Empty Stage III

It’s a fact. Fear of public speaking ranks above fear of death. Yes, most people would rather die than speak in public!

But what if your job depends upon your ability to give a presentation? The good news is that fear doesn’t have to become a barrier to your success.

Long before my career took me into auditoriums to motivate 100,000 high school students to achieve more, I was a high school student who found myself in a speech competition. Before I delivered it, I had discovered something important – It wasn’t about me. It was about this gift (the message) I was giving to the audience.

Just as you shop for the perfect present for that special someone, wrap it in paper, and top it with a bow – so goes your speech. It’s your gift to everyone in the room.

Seeing it from this view will allow you take the focus off of yourself. That’s the first step to becoming a confident speaker. Like an escalator, the steps that follow will move you forward in the process:

Be the expert. Know your subject inside out and upside down.

Be purposeful. Is your goal to educate, to inspire, or to affect change? Every word you write should match what you hope to achieve.

Be busy practicing. Know your speech. Once it’s written just the way you want it, practice and bring it to life. Recruit family and friends to be your audience and check out opportunities to share your talk with community organizations like Rotary.

Be positive. Smile and the audience will smile back at you. Your sincere and positive tone will inspire them to want to hear every word you say.

Be passionate. The speech in your head should come through your heart. If you can do this, you will energize the room.

Be engaging. Walk away from the podium, if you can. Having a wireless microphone will give you the freedom to move around the stage or the room. Make eye contact with members of the audience and interact with them by posing questions or having an activity that invites participation.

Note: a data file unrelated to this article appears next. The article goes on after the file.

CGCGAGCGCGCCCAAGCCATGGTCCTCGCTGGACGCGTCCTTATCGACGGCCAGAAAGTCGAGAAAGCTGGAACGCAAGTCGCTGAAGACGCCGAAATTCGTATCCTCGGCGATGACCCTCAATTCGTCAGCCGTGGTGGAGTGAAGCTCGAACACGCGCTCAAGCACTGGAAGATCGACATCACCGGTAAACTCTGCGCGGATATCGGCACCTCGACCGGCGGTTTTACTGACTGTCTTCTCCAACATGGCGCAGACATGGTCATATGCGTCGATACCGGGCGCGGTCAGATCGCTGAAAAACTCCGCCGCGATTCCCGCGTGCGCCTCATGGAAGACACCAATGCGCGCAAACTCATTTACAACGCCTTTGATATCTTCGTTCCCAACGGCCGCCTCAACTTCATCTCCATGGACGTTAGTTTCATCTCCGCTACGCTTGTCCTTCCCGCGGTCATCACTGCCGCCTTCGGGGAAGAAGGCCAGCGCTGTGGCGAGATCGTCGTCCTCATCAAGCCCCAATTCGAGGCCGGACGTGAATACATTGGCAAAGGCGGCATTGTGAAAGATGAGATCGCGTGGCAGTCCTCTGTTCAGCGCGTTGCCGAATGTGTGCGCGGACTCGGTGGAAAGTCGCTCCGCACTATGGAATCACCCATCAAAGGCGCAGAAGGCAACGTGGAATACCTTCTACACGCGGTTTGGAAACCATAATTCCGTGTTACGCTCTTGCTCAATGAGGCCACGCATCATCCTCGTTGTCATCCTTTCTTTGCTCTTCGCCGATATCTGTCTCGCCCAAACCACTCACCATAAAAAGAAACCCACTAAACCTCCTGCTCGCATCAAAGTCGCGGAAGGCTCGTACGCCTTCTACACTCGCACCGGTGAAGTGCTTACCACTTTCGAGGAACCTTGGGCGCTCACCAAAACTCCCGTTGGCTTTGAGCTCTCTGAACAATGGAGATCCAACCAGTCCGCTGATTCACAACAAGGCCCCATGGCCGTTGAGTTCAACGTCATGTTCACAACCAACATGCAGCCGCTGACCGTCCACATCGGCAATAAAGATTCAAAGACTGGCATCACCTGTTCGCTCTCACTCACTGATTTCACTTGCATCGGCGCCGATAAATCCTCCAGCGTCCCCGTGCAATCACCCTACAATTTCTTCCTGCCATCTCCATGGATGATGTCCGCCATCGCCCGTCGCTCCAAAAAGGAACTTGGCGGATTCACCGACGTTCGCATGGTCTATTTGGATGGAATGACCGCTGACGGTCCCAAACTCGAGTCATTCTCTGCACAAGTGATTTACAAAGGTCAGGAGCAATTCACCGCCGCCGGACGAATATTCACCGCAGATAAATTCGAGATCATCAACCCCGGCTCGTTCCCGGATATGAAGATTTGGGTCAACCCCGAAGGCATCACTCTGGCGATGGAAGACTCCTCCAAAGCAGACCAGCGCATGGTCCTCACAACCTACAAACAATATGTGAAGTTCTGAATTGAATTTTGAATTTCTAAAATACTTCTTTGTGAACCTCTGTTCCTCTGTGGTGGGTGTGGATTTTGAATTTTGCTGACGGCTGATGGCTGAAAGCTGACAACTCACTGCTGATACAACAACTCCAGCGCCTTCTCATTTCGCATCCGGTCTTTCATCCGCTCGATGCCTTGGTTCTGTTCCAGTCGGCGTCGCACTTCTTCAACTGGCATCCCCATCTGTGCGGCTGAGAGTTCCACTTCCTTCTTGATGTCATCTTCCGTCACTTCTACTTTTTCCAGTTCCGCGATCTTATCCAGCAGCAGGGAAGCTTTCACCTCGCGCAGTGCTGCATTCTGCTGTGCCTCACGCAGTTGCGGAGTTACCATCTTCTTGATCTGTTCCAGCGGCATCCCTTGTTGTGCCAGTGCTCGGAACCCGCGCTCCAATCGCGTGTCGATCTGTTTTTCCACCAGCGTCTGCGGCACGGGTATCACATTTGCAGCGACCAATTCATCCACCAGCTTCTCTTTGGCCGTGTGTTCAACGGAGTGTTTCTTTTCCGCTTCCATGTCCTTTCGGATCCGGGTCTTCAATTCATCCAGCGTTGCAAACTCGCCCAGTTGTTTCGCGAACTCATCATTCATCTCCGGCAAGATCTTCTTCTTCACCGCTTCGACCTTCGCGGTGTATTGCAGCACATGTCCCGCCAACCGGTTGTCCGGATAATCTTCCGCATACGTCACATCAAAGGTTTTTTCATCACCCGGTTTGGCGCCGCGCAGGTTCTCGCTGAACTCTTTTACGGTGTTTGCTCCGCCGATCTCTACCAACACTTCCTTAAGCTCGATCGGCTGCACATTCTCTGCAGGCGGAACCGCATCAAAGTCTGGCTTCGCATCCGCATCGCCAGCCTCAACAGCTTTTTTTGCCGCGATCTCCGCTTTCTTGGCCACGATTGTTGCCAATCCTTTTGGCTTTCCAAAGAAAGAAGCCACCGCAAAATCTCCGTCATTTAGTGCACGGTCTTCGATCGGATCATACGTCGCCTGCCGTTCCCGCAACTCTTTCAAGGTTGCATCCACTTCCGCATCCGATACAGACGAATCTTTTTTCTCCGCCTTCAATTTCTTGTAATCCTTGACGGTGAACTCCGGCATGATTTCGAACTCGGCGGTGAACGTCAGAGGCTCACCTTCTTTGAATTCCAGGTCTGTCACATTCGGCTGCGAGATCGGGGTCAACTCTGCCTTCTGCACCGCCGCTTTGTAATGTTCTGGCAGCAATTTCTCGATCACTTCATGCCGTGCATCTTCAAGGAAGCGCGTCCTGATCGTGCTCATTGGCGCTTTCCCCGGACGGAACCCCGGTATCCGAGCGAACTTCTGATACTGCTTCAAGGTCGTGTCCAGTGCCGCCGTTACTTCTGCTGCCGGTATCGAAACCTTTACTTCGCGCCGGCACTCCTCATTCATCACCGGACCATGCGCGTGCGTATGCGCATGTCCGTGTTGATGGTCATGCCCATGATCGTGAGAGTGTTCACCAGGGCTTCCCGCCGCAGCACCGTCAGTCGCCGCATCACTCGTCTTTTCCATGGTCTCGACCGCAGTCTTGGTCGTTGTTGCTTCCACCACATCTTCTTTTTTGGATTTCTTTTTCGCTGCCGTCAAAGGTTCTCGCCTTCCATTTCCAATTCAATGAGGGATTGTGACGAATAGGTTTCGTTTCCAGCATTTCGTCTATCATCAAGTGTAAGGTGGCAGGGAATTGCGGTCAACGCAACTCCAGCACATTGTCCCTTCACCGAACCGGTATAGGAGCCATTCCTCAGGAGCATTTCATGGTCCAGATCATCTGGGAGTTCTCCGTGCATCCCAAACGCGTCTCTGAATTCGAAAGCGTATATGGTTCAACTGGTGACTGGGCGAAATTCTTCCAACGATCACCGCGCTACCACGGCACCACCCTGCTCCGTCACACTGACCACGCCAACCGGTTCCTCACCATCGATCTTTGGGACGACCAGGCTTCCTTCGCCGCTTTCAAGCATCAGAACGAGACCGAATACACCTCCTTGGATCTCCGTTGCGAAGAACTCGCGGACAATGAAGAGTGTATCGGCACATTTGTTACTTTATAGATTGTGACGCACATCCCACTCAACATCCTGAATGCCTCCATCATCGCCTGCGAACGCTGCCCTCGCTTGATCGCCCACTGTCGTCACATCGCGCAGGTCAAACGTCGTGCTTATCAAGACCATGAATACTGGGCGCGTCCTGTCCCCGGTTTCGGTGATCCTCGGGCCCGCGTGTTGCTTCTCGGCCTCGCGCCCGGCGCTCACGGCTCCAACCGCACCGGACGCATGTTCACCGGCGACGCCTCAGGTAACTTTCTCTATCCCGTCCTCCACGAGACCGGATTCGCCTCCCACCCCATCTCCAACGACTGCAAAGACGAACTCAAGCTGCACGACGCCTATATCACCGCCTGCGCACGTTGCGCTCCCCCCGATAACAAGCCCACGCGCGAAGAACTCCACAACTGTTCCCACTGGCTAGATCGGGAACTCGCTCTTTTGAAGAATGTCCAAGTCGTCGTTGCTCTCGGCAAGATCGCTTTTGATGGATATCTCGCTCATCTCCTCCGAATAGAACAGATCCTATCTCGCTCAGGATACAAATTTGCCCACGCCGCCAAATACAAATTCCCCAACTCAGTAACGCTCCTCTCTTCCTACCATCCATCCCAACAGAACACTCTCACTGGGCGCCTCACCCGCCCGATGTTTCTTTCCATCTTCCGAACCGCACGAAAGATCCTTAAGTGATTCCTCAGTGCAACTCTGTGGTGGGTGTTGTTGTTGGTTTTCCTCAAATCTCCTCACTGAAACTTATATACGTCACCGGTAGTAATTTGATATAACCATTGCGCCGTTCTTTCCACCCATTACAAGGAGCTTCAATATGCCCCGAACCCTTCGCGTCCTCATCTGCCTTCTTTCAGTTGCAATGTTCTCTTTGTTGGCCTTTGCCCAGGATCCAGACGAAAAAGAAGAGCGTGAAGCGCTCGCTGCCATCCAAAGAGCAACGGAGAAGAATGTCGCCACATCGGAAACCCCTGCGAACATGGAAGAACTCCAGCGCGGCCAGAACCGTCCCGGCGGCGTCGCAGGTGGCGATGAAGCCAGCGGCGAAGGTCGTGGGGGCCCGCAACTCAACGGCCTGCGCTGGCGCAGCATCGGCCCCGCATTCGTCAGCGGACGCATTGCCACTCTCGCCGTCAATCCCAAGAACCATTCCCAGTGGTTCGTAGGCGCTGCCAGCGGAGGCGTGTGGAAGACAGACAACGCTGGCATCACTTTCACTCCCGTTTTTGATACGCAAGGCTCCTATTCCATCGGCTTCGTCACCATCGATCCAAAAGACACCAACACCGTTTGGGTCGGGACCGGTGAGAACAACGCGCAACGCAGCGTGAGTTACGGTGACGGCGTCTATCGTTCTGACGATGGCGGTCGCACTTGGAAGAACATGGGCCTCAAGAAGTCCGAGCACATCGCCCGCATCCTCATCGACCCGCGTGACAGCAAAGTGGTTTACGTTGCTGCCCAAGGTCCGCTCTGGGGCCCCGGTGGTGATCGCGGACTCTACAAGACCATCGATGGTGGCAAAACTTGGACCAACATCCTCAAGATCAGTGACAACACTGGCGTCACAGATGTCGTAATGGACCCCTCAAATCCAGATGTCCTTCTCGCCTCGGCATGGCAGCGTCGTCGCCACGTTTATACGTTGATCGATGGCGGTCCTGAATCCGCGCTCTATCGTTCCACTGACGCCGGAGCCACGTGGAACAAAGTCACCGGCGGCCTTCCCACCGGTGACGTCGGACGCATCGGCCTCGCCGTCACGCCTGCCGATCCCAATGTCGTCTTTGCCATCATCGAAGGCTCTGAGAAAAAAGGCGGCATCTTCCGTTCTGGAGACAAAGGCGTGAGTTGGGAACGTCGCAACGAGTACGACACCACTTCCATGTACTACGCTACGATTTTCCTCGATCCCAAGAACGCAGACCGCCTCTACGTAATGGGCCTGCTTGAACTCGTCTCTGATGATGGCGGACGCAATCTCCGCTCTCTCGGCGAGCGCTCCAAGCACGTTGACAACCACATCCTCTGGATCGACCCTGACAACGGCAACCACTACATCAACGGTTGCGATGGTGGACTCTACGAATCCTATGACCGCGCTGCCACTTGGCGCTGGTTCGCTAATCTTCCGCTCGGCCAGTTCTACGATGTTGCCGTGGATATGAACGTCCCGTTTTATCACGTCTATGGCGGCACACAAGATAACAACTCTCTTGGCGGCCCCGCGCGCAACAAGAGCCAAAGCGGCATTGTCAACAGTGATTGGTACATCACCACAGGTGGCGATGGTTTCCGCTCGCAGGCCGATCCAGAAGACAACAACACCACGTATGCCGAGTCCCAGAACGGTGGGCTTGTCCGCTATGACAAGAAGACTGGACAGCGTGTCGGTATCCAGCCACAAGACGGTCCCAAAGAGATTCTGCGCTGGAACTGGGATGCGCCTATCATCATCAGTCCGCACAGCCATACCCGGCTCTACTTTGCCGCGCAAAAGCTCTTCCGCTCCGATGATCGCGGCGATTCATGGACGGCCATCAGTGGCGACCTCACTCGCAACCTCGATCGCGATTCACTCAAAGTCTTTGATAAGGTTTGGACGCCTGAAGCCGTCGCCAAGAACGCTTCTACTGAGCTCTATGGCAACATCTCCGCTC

Be visual. Props, video, and music are among the great tools that can add dimension to your message. If you must use PowerPoint, keep the text minimal to prevent it from doing all of the talking.  And like the lights at the recent Super Bowl game, be prepared to go on even if any of these don’t. The most important visual will always be you.

Be conversational. Your talk is a journey. Every sentence is another step in the adventure. So instead of spending a lot of time telling the audience what you’re going to say, just go ahead and say it. Tell stories. And be sure to inflect, pause, and project your voice along the way.

Be confident. Go in there dressed for success. And remember that you are in command of the audience’s attention. If you believe it, they will too.

Your speech is your gift. Wrap it in confidence and with joyful anticipation, boldly give it!

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